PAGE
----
From talk of Chinese colonisation to a video doing rounds on social media of Kenyans speaking Mandarin, there is a growing desire to understand what China will mean to Africa in future.
China has used this month’s 70-year celebration to showcase its ambition, from the display of nuclear power, military hardware to a declaration by President Xi Jinping that ‘no force can stop the progress of the Chinese people’.
The world is coming to terms with this new force, with rivals US reacting with a trade war and ban on China’s 5G technology, while Europe is learning to live with the new power.
But how is Africa adjusting itself to the new phase of Chinese boldness, and what does it mean to us?
As scholars, we need to play a part in understanding what the emergence of China means and how, as a society, we should react to it.
From our classrooms, we have stood and watched how the media, politicians, global powers and Chinese frame the discussions around China’s access to Africa’s natural resources, China’s exploitative tendencies in Africa and China’s geo-strategic competition with the West.
As scholars, we have asked ourselves questions about the place of Africa in its relationship with China. Should we listen to the growing anti-Chinese sentiment led by the West or alternate analysis that suggests that the African continent stands to benefit if it formulates Africa’s China policy akin to 2006 China’s Africa policy?
University of Nairobi’s Department of Political Science and Public Administration will host the first conference on China Africa relations next week on Thursday, seeking broad-based scholarly perspectives in understanding the synergy between China’s and Africa’s development visions.
The relationship between Africa and China dates back to the 10th century BC, with regard to bilateral trade between Egyptians and Chinese. That relationship collapsed with the onset of colonialism. The Bandung conference of 1955, which brought together 29 Asian and African countries, is often cited as the starting point for the renewed China-Africa relations in the modern era.
The conference emphasised sovereignty, the policy of non-interference, having economic and technical relations, the policy of mutual benefit, as well as the need for peaceful co-existence.
In 2013, President Xi Jinping launched the Belt and Road Initiative (BRI), which aims at harmonising policies across sectors, improving transport connectivity, promoting trade linkages, enhancing financial integration and improving people-to-people exchanges. Two years after that the African Union launched Agenda 2063.
Agenda 2063 outlines the following seven aspirations on inclusive growth, sustainable people-driven development, political integration in the spirit of Pan Africanism, good governance, democracy, and respect for human rights, justice and the rule of law.
Peace and security, cultural heritage and a strong, united and influential global player and partner. When these aspirations are juxtaposed against the goals of the BRI, we notice that actually there could be synergy between BRI and Agenda 2063.
It is against this background that the forthcoming conference seeks to understand how the synergy could be appropriated on the African side so as achieve mutual benefit. The aspirations are sync with panel discussions on China and security in Africa, China’s infrastructural development in Africa and China-Africa cultural interactions.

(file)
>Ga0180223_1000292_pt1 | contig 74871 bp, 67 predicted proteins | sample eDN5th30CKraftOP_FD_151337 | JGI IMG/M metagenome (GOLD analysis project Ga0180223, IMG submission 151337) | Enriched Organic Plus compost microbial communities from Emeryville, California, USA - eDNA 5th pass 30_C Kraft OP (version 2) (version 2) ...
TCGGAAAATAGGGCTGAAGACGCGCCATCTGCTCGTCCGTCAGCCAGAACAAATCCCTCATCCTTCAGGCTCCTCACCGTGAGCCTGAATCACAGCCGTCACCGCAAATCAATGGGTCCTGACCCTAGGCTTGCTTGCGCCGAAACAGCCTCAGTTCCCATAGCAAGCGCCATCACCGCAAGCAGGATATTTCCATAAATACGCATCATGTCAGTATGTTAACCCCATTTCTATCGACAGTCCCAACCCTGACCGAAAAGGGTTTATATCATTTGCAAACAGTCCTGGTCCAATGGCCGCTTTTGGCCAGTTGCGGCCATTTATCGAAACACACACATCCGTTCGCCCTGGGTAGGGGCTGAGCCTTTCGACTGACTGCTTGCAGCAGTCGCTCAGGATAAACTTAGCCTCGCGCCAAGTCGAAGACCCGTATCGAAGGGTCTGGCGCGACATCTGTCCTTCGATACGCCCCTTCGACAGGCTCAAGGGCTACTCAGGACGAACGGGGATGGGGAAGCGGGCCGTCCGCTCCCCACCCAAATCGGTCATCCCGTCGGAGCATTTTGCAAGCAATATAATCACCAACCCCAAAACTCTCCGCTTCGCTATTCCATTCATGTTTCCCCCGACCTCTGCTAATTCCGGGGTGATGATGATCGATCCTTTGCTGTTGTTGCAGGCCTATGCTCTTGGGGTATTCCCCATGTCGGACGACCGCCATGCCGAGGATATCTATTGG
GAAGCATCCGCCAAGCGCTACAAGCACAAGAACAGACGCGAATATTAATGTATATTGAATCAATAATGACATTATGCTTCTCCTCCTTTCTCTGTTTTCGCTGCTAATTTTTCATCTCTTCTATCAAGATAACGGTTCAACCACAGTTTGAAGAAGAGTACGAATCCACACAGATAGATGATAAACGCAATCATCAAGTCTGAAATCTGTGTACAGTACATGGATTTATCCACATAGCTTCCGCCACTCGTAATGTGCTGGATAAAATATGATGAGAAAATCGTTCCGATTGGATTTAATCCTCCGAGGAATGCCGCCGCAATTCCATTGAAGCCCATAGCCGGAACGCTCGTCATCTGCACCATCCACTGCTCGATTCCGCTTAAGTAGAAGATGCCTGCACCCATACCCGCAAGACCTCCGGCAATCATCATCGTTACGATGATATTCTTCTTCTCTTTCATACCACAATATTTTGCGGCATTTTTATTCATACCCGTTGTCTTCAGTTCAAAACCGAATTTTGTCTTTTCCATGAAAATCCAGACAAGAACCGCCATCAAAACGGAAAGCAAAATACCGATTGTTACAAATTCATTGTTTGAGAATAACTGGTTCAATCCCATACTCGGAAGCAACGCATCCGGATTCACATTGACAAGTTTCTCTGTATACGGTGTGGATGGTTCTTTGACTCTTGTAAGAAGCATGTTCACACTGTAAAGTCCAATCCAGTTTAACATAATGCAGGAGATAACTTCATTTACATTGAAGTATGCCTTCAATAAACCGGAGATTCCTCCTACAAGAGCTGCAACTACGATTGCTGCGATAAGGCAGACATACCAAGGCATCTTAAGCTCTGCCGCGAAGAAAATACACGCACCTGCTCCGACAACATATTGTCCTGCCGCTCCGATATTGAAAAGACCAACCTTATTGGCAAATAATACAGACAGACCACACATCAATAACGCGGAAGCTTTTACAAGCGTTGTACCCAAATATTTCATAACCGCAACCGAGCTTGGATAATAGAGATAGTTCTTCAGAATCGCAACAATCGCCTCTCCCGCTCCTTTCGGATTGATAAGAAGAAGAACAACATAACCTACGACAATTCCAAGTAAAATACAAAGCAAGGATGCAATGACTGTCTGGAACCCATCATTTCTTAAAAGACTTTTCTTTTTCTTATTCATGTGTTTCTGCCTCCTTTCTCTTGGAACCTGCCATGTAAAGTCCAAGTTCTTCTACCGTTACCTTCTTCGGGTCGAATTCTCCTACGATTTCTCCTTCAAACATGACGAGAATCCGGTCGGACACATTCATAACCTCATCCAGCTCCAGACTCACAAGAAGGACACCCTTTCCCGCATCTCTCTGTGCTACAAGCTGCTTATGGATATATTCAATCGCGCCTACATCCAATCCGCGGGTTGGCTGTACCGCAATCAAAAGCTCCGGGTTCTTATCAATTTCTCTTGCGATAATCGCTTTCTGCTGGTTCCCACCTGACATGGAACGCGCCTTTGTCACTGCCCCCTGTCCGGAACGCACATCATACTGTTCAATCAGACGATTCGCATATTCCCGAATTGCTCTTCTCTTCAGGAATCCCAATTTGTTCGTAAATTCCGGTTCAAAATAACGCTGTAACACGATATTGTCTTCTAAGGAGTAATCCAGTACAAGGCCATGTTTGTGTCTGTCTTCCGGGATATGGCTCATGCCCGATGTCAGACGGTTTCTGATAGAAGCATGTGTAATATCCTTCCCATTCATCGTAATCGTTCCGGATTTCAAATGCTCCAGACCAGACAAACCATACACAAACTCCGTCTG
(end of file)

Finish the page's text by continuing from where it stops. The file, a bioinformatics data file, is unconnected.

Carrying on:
Agenda 2063 envisions an Africa that is free from armed conflict, terrorism, extremism, intolerance and gender-based violence, which are major threats to human security, peace and development.
It seeks to rid the continent of drugs, human trafficking, organised crime and other forms of criminal networks, such as arms trade and piracy. The synergy here could be created by integrating the water-based route – Maritime Silk Road (MSR) – with African Peace and Security Architecture (APSA).
Therefore, African littoral states, the AU and China ought to harmonise their policies to ensure safety for the MSR and Africa’s aim of peace and security. Doing that would go along with the AU’s goal of promoting the blue economy. The planned APSA could thus be extended to an AU-level Blue Economy Securitization Framework along with the flashpoints of MSR off the coast of Africa.
Infrastructure is at the heart of the African agenda to accelerate integration and growth, technological transformation, trade and development. Africa should leverage on BRI which seeks to implement massive infrastructure projects like railroads, bridges and roads.
Thus, Africa’s dream of a world-class could find expression in the BRI’s transport corridor, if policy-makers ensure that the funded infrastructure projects align with the AU’s priority areas.
On ICT, African policy-makers could leverage on BRI space information corridor. In fact, the action plan on the BRI commits China and Africa to jointly “construct cross-border optical cables and other communications track line networks, improve international communications connectivity, and create an Information Silk Road.”
As for China-Africa cultural interactions, the AU envisions that pan-African “diversity in culture, heritage, languages and religion shall be a cause of strength, including the tangible and intangible heritage of Africa’s island states.”
Thus through high-speed railways, it is believed that the BRI would enhance intra-continental commuting, consequently leading to increased people-to-people exchange, a fertile ground for cross-national awareness and identities.
–The writer is the chairman of Political Science and Public Administration Department, University of Nairobi. [email protected]
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